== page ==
Sounds Like Floaty-Mind Syndrome, If You Ask Me

Jesus. I really do just drift.

I start thinking about something that’s really important to me — for instance, what I’m planning to work on today; what I want to get done. The next thing I know, my mind has drifted far out to sea and a couple of hours are already gone.

I was impressed, though, that this morning, I was able to remember  a lot of stuff. Old foreign movie titles, mostly — and sometimes even the names of the directors of the movies. I was, of course, thinking about Baden Baden, Germany pretty much the moment my eyes opened — at 4:44am. (Nick Cave is having a Conversation there tonight.) I seemed to recall that it was a sort of “spa” town.

And then I wondered: what was the name of that movie — I think it was French. And people seemed to be at some sort of resort — was that Baden Baden? And I recalled that at some distant time, Keith Richards had talked very positively about the film in an interview. And it seemed like it was an interview from before he become just a relentless heroin addict — wherein he hardly gave any interviews. (And after he got clean for real, he became the chattiest guy, ever, hence his memoirs being 547-delightful- pages long.)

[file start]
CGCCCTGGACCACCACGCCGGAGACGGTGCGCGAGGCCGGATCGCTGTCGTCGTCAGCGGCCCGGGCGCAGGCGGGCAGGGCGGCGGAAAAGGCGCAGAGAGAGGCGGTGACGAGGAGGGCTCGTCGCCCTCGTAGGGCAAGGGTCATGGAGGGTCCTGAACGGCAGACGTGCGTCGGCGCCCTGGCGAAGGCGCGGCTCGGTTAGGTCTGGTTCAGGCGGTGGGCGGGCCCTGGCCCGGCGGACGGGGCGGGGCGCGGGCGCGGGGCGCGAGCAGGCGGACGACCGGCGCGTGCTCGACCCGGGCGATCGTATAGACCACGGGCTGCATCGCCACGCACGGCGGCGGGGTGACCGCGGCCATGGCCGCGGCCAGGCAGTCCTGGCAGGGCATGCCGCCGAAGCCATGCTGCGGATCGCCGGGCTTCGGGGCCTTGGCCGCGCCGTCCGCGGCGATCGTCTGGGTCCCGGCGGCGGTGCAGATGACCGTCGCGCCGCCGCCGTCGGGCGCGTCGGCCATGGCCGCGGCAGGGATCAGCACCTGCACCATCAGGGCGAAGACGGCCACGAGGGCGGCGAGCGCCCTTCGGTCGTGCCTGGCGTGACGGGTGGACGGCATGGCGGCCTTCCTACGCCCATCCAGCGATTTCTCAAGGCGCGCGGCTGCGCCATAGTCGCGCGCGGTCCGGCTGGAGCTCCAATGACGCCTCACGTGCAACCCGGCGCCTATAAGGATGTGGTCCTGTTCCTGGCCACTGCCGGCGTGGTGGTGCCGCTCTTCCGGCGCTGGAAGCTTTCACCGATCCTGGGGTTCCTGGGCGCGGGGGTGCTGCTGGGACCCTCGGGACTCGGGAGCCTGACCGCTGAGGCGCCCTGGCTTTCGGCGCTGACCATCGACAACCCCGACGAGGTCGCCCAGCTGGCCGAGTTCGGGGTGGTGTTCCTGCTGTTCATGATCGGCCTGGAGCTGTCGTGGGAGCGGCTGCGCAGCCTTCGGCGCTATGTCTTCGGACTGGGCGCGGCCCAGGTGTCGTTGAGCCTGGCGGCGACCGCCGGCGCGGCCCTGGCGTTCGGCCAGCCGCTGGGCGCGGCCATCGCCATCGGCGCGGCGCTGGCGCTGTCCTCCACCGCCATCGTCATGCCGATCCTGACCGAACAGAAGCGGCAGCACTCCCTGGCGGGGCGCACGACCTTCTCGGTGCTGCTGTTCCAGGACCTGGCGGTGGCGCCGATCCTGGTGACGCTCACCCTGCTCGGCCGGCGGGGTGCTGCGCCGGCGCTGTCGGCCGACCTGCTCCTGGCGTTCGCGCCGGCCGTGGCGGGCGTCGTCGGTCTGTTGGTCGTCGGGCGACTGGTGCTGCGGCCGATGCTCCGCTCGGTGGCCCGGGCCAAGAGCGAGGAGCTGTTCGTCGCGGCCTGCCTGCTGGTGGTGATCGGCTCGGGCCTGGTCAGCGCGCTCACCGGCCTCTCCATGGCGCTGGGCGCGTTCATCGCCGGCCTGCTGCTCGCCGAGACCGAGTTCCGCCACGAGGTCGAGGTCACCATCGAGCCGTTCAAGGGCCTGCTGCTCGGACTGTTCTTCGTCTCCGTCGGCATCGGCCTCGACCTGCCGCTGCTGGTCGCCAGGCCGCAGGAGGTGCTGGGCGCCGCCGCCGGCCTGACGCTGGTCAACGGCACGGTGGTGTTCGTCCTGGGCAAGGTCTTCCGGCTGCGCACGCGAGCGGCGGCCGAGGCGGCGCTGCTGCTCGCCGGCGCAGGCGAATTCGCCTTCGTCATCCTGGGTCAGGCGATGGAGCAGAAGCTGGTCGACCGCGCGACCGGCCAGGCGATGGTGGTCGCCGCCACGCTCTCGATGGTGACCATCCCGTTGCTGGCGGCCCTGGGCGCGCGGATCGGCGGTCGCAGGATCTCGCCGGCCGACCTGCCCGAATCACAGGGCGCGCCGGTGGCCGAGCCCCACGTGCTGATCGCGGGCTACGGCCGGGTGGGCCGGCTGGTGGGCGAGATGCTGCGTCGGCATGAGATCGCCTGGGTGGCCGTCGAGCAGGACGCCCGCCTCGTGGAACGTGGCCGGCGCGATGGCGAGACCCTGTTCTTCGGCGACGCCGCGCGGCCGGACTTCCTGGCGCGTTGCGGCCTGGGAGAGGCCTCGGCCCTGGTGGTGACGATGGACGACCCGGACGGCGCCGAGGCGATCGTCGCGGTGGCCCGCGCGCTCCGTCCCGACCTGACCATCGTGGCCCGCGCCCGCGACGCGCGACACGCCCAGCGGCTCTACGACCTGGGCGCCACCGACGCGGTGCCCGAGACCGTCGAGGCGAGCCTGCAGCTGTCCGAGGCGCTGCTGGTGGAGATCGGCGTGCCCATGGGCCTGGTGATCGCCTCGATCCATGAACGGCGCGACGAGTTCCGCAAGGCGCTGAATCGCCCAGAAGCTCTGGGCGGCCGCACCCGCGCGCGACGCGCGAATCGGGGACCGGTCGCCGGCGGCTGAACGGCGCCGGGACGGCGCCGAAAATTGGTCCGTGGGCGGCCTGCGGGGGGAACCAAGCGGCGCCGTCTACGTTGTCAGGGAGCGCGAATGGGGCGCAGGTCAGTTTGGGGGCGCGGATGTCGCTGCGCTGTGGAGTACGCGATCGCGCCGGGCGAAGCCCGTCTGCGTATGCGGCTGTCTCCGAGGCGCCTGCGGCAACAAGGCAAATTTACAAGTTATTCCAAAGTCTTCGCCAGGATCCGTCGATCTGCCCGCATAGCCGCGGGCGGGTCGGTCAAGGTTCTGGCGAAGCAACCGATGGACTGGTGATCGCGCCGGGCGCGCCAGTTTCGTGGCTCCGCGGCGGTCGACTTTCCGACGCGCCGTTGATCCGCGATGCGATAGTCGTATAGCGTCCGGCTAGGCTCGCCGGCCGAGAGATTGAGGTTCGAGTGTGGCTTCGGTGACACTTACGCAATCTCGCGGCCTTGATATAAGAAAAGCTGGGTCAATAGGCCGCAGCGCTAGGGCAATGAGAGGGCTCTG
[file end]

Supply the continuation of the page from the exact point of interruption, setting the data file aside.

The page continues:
Anyway, the title of the film came back to me: Last Year at Marienbad. (I sort of got the “bad” part right.) It was directed by Alain Resnais, but I had forgotten that it was written by the truly iconic writer, Alain Robbe-Grillet, which, alone, explains the entire movie. (Even though it was made far back in 1960, you probably wouldn’t want to watch it nowadays while on drugs — it’ll only make you want to shoot yourself; trying to keep up with it. But if you’re totally sober, man, what an interesting premise. And I think it’s what “real life” is actually like — all the probabilities of physical reality, playing out at once.)

Well, anyway, I drifted far afield from Nick Cave in Baden Baden and was then thinking about The Discreet Charm of the Bourgeoisie (French, 1972, but directed by Luis Buñuel, who was Spanish). And then recalling Murmur of the Heart and how much I loved that movie (French, 1971, Louis Malle). And then I started wondering if anyone still makes movies anymore that treat incest in a positive, thoughtful way — within an intensely complicated, affluent family. (In this case, mother-son incest, where the dad’s a successful gynecologist.) And I figured, probably not, because nowadays, everything is all about how horrifically we’re all treated, assuming we aren’t just making movies about comic book Super Heroes, fighting against Evil.